Sunday, May 11, 2014


buti-buti (bu-ti bu-tî; Cuyunon [Palaweño] snack) [n.] native poprice.

The ampao (poprice) of Cuyo, Palawan.

It is made with dehulled but unpolished native rice, usually with red or brown colored bran. 

The grains are pan-roasted till they popped and become like pop-corn.

Caramelized muscovado sugar is then added and mixed in the poprice as sweetener and binder and the caramel-coated poprice is molded by hands into small balls, about the size of a golf ball

I found these packs of buti-buti in the stall of Pastor Abad in the public market of Roxas, Palawan. I thought the balls were crumbled popcorn. But when I took a closer look, I noticed the popping big kernels of rice. I couldn't believe that there is such kind of rice in the country with kernels that big.
Unlike the popcorn, this native poprice is quite dense and the outer layer of popped kernel are leathery that it needs a lot of chewing to fully masticate it into a pulp and only then that you can savor the true taste of buti-buti.

These balls of buti-buti are delicate to handle. It sticks to your finger and easily crumbles when pressed between fingers or even when poked, as shown in the next photos.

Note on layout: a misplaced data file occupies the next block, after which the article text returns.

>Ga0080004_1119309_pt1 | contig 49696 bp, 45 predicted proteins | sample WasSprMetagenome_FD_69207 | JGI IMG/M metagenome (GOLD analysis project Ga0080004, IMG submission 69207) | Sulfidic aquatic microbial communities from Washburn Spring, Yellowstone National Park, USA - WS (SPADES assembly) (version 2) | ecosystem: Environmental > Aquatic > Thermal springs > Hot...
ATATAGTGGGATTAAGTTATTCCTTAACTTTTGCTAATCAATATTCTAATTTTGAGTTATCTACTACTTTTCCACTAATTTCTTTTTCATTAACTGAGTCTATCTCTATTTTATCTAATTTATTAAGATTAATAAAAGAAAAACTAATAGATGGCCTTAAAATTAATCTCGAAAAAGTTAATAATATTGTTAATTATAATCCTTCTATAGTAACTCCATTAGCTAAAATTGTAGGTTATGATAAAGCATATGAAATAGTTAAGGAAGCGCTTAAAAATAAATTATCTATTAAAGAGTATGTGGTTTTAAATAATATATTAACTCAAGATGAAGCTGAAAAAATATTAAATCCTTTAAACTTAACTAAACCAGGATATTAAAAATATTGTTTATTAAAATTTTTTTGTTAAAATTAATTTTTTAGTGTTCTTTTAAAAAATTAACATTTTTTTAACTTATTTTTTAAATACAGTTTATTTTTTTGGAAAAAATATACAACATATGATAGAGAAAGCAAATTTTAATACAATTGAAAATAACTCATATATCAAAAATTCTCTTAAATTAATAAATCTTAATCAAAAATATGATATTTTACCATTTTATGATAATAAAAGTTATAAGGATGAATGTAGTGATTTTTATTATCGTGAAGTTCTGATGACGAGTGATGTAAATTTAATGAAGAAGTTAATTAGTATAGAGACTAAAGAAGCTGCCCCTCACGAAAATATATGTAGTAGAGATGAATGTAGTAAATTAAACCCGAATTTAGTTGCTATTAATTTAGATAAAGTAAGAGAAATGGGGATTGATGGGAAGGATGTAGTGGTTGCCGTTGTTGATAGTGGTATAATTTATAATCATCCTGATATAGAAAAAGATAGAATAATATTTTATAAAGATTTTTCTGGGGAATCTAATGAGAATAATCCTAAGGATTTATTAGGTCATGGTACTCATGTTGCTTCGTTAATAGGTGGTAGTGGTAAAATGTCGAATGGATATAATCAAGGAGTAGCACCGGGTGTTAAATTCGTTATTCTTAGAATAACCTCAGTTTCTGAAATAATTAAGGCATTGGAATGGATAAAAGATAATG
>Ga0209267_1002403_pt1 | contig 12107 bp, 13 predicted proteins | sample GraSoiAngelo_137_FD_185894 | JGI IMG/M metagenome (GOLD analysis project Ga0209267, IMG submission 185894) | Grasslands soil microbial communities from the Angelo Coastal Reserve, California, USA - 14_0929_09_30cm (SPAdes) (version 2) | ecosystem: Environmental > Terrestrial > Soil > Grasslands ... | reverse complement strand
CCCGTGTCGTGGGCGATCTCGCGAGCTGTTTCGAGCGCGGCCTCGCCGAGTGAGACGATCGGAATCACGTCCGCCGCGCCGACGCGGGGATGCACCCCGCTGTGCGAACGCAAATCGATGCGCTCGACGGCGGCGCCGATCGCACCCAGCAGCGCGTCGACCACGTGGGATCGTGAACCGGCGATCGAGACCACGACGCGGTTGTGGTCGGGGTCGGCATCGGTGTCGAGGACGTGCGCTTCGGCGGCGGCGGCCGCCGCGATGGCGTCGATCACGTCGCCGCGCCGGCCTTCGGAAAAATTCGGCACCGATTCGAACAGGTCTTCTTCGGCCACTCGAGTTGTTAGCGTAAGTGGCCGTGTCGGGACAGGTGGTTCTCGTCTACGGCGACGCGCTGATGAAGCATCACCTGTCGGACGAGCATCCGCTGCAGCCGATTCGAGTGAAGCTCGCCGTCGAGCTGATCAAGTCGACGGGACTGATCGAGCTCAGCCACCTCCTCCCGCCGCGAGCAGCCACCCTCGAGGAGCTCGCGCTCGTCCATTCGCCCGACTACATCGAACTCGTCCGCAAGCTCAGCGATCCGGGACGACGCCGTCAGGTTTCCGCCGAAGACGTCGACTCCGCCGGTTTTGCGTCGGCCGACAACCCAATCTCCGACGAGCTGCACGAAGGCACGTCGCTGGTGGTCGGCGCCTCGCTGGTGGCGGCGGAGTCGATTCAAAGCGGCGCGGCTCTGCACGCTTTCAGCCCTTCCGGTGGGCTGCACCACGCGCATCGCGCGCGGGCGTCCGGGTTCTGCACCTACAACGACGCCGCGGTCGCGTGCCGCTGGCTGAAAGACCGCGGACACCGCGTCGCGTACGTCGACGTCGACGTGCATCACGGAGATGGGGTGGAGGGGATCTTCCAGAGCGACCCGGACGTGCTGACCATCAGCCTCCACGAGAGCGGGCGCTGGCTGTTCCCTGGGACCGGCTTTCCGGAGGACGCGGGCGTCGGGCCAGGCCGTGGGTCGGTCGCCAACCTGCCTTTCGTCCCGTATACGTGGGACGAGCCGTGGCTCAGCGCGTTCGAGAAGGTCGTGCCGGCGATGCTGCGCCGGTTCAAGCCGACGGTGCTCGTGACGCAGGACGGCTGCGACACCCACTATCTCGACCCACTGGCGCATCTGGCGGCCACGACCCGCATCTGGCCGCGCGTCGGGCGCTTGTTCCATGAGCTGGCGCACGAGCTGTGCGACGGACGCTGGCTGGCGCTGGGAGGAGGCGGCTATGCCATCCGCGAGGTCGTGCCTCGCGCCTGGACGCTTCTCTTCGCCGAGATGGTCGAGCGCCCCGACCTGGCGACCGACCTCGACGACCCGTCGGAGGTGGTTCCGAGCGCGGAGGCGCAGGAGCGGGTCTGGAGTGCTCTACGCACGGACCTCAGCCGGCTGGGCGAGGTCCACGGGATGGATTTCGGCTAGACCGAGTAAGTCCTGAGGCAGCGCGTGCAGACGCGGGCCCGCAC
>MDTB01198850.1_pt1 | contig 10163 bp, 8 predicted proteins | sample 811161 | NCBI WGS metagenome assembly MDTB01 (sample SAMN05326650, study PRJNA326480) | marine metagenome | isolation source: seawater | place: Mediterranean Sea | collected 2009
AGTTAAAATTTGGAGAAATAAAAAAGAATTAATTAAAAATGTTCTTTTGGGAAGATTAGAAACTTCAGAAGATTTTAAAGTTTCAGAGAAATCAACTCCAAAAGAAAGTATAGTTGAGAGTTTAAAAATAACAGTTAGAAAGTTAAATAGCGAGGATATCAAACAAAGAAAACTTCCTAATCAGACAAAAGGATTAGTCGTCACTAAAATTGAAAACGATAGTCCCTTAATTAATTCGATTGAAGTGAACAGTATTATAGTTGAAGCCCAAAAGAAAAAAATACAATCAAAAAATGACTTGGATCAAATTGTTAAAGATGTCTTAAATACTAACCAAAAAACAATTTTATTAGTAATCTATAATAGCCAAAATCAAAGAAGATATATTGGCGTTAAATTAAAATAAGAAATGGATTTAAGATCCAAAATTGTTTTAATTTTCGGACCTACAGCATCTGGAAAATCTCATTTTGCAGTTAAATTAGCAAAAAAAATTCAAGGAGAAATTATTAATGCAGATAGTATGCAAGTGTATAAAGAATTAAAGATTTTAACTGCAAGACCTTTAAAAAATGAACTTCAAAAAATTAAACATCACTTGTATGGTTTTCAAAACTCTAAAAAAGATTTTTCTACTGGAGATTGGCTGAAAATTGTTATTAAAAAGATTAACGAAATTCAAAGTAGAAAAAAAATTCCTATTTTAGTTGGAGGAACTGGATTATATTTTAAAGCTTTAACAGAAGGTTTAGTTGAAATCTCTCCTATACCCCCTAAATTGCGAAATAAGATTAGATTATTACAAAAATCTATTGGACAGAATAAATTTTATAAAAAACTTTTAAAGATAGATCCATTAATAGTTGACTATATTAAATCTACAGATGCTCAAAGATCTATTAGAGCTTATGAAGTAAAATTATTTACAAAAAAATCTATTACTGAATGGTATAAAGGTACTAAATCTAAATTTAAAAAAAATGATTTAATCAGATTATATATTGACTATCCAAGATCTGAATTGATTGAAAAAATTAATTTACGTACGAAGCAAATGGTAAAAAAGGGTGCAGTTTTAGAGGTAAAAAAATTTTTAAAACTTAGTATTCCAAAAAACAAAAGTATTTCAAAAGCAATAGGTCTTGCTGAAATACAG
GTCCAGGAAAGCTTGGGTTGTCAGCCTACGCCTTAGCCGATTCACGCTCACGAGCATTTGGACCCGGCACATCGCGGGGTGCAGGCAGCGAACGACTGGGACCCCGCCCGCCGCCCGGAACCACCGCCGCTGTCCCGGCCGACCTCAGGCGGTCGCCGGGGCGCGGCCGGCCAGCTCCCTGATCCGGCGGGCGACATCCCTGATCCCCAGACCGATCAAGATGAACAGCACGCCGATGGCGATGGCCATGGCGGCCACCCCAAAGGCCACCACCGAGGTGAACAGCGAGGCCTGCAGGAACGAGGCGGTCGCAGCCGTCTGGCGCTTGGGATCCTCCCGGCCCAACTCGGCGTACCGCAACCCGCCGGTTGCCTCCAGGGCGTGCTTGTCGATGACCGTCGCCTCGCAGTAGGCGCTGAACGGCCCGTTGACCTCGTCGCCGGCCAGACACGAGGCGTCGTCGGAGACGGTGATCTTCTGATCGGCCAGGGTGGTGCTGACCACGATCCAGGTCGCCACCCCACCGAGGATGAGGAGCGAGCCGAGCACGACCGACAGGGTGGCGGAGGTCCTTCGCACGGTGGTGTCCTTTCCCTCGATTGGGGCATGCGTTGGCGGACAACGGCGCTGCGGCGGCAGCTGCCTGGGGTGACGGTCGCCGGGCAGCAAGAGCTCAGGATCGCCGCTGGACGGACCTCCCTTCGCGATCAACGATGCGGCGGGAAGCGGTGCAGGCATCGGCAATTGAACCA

I got this authentic product of Cuyo, Palawan just a hour after its arrival from Cuyo island.  It would take almost two days to transport this buti-buti to Roxas, Palawan from the small island of Cuyo off the eastern sea of mainland Palawan where it can only be found. 
The native rice variety used in making this buti-buti is an heirloom rice of Cuyo, Palawan.  It is seasonal and available depending when there is a harvest or available stock. This explains why the small pack of buti-buti I bought cost much. I kept on wondering how the rice subsist in the small island. 

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